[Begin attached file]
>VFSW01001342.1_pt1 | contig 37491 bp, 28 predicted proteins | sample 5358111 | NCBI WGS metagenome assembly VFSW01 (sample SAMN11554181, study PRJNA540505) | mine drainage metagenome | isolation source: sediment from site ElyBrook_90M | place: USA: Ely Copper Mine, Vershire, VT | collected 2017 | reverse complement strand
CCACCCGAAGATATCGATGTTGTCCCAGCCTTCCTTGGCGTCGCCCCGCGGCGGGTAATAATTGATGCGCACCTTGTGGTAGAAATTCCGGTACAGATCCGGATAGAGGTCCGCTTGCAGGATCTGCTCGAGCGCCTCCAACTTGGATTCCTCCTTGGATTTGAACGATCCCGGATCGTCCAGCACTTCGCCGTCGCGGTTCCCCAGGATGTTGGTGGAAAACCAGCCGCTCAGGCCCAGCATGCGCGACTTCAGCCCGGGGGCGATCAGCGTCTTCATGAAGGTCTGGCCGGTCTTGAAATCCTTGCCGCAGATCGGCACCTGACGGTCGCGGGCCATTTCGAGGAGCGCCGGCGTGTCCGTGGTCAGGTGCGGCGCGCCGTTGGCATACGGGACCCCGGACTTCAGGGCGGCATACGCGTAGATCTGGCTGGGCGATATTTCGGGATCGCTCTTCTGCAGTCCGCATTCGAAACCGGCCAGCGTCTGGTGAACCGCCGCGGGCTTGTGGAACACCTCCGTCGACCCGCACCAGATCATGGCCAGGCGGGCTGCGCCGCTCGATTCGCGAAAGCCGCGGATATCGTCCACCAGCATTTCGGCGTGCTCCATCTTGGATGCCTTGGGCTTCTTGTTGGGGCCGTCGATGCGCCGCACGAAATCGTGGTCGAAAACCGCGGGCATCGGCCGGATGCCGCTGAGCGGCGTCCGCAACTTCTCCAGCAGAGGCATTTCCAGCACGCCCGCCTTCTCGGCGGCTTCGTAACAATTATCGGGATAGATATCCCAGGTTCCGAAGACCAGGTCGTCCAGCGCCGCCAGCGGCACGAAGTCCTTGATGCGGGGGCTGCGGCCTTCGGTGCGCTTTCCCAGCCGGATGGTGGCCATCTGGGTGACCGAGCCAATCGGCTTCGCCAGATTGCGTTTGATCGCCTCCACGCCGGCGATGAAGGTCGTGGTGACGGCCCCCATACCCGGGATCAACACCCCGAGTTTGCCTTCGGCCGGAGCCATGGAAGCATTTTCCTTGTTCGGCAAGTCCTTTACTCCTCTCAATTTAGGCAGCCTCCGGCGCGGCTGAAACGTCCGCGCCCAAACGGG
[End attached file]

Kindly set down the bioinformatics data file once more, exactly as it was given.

>VFSW01001342.1_pt1 | contig 37491 bp, 28 predicted proteins | sample 5358111 | NCBI WGS metagenome assembly VFSW01 (sample SAMN11554181, study PRJNA540505) | mine drainage metagenome | isolation source: sediment from site ElyBrook_90M | place: USA: Ely Copper Mine, Vershire, VT | collected 2017 | reverse complement strand
CCACCCGAAGATATCGATGTTGTCCCAGCCTTCCTTGGCGTCGCCCCGCGGCGGGTAATAATTGATGCGCACCTTGTGGTAGAAATTCCGGTACAGATCCGGATAGAGGTCCGCTTGCAGGATCTGCTCGAGCGCCTCCAACTTGGATTCCTCCTTGGATTTGAACGATCCCGGATCGTCCAGCACTTCGCCGTCGCGGTTCCCCAGGATGTTGGTGGAAAACCAGCCGCTCAGGCCCAGCATGCGCGACTTCAGCCCGGGGGCGATCAGCGTCTTCATGAAGGTCTGGCCGGTCTTGAAATCCTTGCCGCAGATCGGCACCTGACGGTCGCGGGCCATTTCGAGGAGCGCCGGCGTGTCCGTGGTCAGGTGCGGCGCGCCGTTGGCATACGGGACCCCGGACTTCAGGGCGGCATACGCGTAGATCTGGCTGGGCGATATTTCGGGATCGCTCTTCTGCAGTCCGCATTCGAAACCGGCCAGCGTCTGGTGAACCGCCGCGGGCTTGTGGAACACCTCCGTCGACCCGCACCAGATCATGGCCAGGCGGGCTGCGCCGCTCGATTCGCGAAAGCCGCGGATATCGTCCACCAGCATTTCGGCGTGCTCCATCTTGGATGCCTTGGGCTTCTTGTTGGGGCCGTCGATGCGCCGCACGAAATCGTGGTCGAAAACCGCGGGCATCGGCCGGATGCCGCTGAGCGGCGTCCGCAACTTCTCCAGCAGAGGCATTTCCAGCACGCCCGCCTTCTCGGCGGCTTCGTAACAATTATCGGGATAGATATCCCAGGTTCCGAAGACCAGGTCGTCCAGCGCCGCCAGCGGCACGAAGTCCTTGATGCGGGGGCTGCGGCCTTCGGTGCGCTTTCCCAGCCGGATGGTGGCCATCTGGGTGACCGAGCCAATCGGCTTCGCCAGATTGCGTTTGATCGCCTCCACGCCGGCGATGAAGGTCGTGGTGACGGCCCCCATACCCGGGATCAACACCCCGAGTTTGCCTTCGGCCGGAGCCATGGAAGCATTTTCCTTGTTCGGCAAGTCCTTTACTCCTCTCAATTTAGGCAGCCTCCGGCGCGGCTGAAACGTCCGCGCCCAAACGGG